   Add an additional property to store
        validation errors – absence of a value is an
        error
Custom Tags
   Standard tags not the only ones
    available
   Can use third party custom tags such as
    the tag library in struts
Jakarta Tag Libraries
Application Taglib
     The APPLICATION custom tag library contains tags which can be used to access
        information contained in the ServletContext for a web application.
Benchmark Taglib
     The Benchmark taglib provides tags that aide in doing performance testing of JSP pages.
DateTime Taglib
The DateTime custom tag library contains tags which can be used to handle date
   and time related functions. Tags are provided for formatting a Date for output,
   generating a Date from HTML forum input, using time zones, and localization.
DBTags Taglib
     The DBTags (formerly called JDBC) custom tag library contains tags which can be used to
        read from and write to an SQL database.
Page Taglib
     The Page custom tag library contains tags which can be used to access all the information
        about the PageContext for a JSP page.
Regexp Taglib
     The Regexp custom tag library contains tags which can be used to perform Perl syntax
        regular expressions.
Jakarta Tag Libraries (cont.)
Request Taglib
   The Request custom tag library contains tags which can be used to access all
      the information about the HTTP request for a JSP page.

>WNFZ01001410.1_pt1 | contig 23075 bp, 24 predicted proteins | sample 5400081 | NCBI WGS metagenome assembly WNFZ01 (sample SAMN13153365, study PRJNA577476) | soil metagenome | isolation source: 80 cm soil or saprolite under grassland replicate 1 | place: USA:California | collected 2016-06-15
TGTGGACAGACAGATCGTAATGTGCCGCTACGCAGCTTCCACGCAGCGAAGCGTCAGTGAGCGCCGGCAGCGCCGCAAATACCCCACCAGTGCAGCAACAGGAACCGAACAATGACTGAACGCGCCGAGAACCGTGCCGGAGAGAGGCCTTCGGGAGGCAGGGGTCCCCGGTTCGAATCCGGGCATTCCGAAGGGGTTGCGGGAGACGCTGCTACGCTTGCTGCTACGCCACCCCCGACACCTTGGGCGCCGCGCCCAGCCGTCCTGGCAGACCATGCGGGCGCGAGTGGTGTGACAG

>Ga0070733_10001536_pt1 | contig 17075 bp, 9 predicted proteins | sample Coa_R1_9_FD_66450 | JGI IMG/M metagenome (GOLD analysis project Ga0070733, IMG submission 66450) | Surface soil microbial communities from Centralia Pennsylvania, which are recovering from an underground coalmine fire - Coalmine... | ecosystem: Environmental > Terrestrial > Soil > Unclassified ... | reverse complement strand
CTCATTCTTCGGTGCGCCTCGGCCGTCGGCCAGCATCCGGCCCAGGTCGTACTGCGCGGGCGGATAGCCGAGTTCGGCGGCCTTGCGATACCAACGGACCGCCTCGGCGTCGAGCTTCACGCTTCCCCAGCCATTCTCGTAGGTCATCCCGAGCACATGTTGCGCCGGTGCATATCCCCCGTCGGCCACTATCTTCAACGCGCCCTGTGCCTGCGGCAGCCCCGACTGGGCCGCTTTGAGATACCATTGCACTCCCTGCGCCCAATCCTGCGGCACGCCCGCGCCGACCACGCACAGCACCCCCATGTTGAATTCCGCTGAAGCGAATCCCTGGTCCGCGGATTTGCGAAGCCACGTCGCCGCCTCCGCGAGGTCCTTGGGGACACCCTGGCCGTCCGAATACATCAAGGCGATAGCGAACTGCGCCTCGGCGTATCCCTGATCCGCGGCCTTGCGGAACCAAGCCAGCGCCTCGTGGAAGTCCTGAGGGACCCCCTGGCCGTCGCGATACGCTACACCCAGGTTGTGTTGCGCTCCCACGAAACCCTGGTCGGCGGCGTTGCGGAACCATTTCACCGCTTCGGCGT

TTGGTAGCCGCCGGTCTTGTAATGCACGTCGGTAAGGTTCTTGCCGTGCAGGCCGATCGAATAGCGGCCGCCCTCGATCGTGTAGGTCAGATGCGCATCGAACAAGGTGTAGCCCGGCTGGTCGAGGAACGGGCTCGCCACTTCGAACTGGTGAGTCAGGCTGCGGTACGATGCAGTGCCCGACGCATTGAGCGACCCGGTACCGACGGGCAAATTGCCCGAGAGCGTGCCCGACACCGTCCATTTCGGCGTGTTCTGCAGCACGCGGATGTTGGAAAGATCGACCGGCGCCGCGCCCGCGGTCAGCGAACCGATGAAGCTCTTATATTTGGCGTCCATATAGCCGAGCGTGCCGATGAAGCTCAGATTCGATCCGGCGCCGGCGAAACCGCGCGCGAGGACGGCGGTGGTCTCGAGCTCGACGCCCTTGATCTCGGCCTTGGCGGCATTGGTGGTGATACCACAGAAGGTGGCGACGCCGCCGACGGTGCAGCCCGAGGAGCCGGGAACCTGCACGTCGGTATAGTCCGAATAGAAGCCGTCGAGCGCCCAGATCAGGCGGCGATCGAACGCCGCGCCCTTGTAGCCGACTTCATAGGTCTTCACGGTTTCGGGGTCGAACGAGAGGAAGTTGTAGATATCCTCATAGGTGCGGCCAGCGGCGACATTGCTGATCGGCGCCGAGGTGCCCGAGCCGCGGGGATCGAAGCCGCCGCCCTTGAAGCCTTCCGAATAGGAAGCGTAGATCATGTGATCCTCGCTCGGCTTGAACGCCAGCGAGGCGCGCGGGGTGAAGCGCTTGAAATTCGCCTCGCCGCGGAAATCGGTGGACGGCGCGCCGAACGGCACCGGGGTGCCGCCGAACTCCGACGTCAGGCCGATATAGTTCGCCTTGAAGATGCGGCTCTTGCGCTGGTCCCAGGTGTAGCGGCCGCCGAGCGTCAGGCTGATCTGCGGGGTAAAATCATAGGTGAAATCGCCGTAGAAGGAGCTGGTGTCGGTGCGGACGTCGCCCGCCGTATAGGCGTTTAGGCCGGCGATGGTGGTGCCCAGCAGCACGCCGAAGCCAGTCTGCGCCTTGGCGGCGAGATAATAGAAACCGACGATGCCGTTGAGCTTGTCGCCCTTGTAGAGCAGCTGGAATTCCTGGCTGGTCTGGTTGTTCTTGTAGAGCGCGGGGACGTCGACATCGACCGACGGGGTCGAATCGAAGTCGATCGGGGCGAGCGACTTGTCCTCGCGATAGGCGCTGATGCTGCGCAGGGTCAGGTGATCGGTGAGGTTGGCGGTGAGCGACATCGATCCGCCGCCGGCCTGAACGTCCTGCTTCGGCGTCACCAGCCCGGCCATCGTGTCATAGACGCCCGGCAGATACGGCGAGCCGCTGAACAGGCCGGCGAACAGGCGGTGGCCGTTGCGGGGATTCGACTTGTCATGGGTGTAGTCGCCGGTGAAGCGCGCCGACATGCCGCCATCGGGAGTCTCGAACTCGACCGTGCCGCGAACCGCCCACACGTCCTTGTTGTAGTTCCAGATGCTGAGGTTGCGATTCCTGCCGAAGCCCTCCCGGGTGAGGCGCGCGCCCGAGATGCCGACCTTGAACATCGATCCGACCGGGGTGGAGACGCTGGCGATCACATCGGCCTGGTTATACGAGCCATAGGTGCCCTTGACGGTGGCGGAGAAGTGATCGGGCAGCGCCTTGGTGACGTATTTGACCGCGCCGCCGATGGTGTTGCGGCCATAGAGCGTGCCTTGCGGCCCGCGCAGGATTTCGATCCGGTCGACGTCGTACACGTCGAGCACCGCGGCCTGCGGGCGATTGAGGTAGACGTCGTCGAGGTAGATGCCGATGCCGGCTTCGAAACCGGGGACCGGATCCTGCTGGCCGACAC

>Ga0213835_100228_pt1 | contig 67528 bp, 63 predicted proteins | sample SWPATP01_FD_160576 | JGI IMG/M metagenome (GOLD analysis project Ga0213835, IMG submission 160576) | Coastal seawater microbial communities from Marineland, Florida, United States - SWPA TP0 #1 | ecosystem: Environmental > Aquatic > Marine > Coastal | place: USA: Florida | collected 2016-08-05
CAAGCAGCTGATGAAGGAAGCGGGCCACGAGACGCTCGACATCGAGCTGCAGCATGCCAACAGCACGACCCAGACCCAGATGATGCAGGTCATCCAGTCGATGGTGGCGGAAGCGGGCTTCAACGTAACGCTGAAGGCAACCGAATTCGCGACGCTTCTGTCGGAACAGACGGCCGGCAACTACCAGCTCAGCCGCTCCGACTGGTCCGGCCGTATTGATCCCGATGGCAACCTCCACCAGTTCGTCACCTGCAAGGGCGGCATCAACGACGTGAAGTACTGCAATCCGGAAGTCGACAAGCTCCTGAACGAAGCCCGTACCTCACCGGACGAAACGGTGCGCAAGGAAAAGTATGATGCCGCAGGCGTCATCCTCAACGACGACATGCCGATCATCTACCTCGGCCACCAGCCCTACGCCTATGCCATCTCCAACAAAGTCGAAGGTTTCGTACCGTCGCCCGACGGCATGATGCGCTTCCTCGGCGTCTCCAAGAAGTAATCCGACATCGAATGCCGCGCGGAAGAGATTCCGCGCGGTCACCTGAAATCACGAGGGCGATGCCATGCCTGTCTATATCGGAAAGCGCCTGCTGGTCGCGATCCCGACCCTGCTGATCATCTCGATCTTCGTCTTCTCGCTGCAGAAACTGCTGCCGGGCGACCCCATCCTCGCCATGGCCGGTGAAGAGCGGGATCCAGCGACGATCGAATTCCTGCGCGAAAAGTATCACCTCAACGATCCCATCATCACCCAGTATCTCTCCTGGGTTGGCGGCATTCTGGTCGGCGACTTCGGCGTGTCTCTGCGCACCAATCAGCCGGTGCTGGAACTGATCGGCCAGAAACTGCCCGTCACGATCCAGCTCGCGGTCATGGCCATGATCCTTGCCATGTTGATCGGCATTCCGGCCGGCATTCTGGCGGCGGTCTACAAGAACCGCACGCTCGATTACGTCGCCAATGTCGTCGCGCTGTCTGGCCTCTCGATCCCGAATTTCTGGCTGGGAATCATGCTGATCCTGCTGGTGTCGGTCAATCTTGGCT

Response Taglib
   The Response custom tag library contains tags which can be used to set all the
      information for an HTTP response for a JSP page.
Session Taglib
   The Session JSP tag library provides tags for reading or modifying client
      HttpSession information.
Deploying Tag Libraries
   Place the tag library tld in the WEB-INF
    directory
   The tag library classes need to go in the
    WEB-INF/classes directory
   Jbuilder will do part of this for you
    when building a war
       A bug prevents the tld's from being copied
        correctly
Lab 10
   Use the DB tag library to query an
    Oracle table
   Load the row into a bean with session
    scope
   Display the bean information in a table
    format from another JSP
JDBC
   JDBC is an vendor independent
    mechanism for communicating with
    databases, primarily RDBMS
   Similar to ODBC
   JDBC assumes SQL
   Provides mappings between SQL
    datatypes and Java types
Database Driver
A database driver is required to connect to a
  database
 4 types of drivers exist
     Type 1: JDBC-ODBC Bridge – provided by Sun and
      good for learning JDBC but little more